The battle over Brexit is heating up.
German Chancellor Angela Merkel on Thursday delivered her toughest message yet to U.K. Prime Minister Theresa May, warning her government not to harbor “illusions” that the European Union will do Britain any favors.
“A third-party state – and that’s what Britain will be – can’t and won’t be able to have the same rights, let alone a better position than a member of the European Union,” Merkel said.
The resolve was underscored by other European leaders as they prepare to meet in Brussels on Saturday to sign-off on draft negotiating guidelines. As Bloomberg’s Ian Wishart reports, the remaining EU 27 members have formed a rare united front on Brexit as they try to preserve regional stability and ensure others don’t try to follow Britain out of the bloc.
The key question is whether the U.K. can undermine the unity by rallying individual countries to its point of view on topics such as finance and trade. “There’s bound to be a crisis along the way – this won’t all happen smoothly,” said Luxembourg Foreign Minister Jean Asselborn. “We have to be careful and stay united and make sure we are not torn apart.”
Hours after Merkel spoke out, and six weeks from election day in Britain, May sought to seize Merkel’s intervention for her domestic political purposes. She told voters the comments showed that the EU will “line up to oppose us” and that she needs “the strongest possible hand” in upcoming divorce talks.
Meantime, the Financial Times reported that this weekend’s summit may recognize the potential for a “united Ireland” within the EU, which would mean Northern Ireland could easily rejoin the bloc in the event of a reunification with the Republic.
The British have already suggested that the drug regulator remain in London after Brexit – a stance quickly scoffed at by EU stakeholders. But the departing EMA would face a rental liability of almost €350 million ($382 million), because the agency does not have a termination clause in its office lease, which runs until 2039. Now the European Parliament is suggesting the U.K. may have to pick up that cost.
The suggestion is sure to irritate May’s government, which is already questioning whether it should pay a financial settlement for departing the bloc.
Austrian Chancellor Christian Kern on Thursday predicted an “intense competition” for the agency and estimated the winner could enjoy a €1 billion boost to its economy. More than 20 EU countries have expressed an interest in playing host.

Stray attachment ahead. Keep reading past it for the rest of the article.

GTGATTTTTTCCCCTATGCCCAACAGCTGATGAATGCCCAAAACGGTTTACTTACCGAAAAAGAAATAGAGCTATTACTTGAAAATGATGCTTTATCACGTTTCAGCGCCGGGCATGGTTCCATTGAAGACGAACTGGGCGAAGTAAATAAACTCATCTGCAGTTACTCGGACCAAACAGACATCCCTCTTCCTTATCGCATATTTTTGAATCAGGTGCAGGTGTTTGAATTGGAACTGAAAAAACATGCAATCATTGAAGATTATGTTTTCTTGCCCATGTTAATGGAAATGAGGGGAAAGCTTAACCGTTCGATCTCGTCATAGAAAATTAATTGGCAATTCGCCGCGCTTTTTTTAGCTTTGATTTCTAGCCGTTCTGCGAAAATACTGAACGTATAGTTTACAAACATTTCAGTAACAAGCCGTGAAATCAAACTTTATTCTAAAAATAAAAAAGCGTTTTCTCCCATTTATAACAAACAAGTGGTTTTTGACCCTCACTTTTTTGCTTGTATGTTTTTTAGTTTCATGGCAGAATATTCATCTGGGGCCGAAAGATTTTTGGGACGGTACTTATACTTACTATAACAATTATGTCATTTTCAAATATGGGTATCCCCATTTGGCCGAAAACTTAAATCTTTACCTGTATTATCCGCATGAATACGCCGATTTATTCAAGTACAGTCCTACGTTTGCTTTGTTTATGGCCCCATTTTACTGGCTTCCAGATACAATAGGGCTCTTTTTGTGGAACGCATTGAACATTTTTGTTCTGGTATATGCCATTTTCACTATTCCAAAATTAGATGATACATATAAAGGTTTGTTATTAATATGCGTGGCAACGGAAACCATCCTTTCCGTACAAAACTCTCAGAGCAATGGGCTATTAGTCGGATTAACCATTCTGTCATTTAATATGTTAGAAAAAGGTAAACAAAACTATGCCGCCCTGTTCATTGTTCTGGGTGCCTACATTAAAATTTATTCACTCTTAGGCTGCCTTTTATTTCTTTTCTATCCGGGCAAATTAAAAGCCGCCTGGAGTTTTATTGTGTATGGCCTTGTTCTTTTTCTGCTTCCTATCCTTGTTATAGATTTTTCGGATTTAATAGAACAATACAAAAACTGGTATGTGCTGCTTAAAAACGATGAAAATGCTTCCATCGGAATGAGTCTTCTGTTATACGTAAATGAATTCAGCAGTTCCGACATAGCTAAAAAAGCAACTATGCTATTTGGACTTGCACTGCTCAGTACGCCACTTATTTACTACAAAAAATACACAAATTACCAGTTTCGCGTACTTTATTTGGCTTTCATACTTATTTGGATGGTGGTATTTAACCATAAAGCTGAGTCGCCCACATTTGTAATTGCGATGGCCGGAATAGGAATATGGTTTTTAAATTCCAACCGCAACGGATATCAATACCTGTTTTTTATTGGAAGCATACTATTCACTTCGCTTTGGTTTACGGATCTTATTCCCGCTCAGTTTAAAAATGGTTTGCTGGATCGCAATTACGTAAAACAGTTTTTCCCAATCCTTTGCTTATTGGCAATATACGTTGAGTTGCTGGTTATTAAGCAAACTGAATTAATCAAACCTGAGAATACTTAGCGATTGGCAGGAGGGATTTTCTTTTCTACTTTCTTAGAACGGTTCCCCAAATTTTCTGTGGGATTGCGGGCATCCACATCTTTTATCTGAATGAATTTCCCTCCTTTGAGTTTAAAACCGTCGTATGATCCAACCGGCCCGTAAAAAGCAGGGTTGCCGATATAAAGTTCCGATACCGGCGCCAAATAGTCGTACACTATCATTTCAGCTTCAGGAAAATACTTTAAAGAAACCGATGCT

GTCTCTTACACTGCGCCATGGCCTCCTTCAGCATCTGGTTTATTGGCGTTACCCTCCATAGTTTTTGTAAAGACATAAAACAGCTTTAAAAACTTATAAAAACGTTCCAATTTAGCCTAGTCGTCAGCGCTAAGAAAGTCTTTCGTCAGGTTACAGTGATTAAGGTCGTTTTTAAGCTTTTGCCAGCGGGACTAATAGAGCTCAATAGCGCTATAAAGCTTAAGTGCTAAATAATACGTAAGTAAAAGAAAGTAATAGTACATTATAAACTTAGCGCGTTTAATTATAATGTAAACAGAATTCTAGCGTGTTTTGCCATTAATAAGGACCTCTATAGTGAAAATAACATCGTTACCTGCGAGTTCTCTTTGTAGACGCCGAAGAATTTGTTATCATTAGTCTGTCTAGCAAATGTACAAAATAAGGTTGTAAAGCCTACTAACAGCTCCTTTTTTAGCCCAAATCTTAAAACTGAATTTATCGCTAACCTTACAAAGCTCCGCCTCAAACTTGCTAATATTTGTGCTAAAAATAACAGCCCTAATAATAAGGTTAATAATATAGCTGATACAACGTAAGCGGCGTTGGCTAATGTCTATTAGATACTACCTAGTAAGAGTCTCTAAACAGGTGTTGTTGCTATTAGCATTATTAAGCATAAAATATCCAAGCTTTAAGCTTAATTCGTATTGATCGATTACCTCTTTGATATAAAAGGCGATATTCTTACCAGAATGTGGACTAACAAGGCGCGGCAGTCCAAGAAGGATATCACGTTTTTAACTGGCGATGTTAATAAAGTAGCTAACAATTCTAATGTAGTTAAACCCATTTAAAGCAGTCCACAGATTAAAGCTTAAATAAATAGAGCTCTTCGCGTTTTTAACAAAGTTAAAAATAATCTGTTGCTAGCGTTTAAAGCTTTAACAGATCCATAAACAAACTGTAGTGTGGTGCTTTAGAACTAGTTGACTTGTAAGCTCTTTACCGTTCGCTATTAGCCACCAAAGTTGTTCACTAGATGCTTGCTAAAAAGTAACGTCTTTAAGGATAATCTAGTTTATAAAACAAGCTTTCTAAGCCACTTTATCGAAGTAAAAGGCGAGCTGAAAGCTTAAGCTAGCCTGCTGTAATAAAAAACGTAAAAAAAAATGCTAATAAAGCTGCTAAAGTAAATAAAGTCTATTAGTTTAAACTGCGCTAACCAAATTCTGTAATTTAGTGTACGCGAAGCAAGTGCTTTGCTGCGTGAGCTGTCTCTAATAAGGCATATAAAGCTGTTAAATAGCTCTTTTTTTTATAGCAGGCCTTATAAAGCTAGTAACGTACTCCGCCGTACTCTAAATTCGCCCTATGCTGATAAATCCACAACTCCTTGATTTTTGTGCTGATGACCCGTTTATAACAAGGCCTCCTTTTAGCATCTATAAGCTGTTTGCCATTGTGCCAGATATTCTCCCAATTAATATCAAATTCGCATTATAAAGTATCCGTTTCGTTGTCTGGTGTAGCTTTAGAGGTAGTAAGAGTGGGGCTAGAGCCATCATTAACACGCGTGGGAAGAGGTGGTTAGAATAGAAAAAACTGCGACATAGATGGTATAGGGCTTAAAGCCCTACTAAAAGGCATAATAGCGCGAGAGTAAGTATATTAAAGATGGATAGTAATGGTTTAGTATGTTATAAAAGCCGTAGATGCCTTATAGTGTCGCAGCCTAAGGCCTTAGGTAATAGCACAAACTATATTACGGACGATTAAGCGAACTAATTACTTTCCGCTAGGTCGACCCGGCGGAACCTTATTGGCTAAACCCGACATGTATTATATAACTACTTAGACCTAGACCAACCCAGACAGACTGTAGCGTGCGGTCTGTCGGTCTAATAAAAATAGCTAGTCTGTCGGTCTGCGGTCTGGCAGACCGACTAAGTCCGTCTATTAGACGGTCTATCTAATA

- Nomura says it will make a decision as soon as May on the site for its post-Brexit EU office
- Lloyds Banking Group boosts its target for lending margins this year, even after record-low U.K. interest rates were introduced following the Brexit vote
- The European Automobile Manufacturers’ Association says Brexit risks hurting its closely-integrated ecosystem, which employs 12.2 million people
- British brands including Lloyds and Aviva lost an average 6 percent of their wealth following the referendum, chiefly because of the falling pound, according to consultant Brand Finance
- Moody’s says the U.K. economy is holding up well despite signs of slowdowns in consumption and housing
- Italy proposes creating “supranational” places in European Parliament to replace British members after Brexit, Daily Telegraph reports
- European Central Bank President Mario Draghi says that people “shouldn’t think” the risks of Brexit have passed
- Brexit and the Trump administration could lead to a shake up of global bank rules, Bloomberg Businessweek reports
- Barclays CEO Jes Staley says the bank plans to hire 2,000 more staff in Britain over the next three years
- Research foundation the Wellcome Trust says Brexit risks hurting £800 million in science investment, according to The Times.
On the Markets
Fund managers are turning their backs on the pound after buying on May’s decision to call a snap election.
Allianz Global Investors and J.P. Morgan Asset Management are among those predicting sterling will head lower because of the risks of Brexit and a likely economic slowdown.
“We actually took the opportunity to short sterling after the recent rise,” said Kacper Brzezniak, a portfolio manager at Allianz GI.
They may be headed for the exit, but Britain’s judges are still in demand at the EU’s top court, according to its president, Koen Lenaerts.
Asked whether the EU Court of Justice has started to shun the U.K. justices who work there because of Brexit, Lenaerts said that the “answer is absolutely clear: no, we do not take that into account.”
The Belgian said the reverse was true and that his institution would miss the quality input from the U.K.’s legal eagles when referring cases to the Luxembourg-based court.
“Quality-wise it is a loss, which I publicly regret,” he said.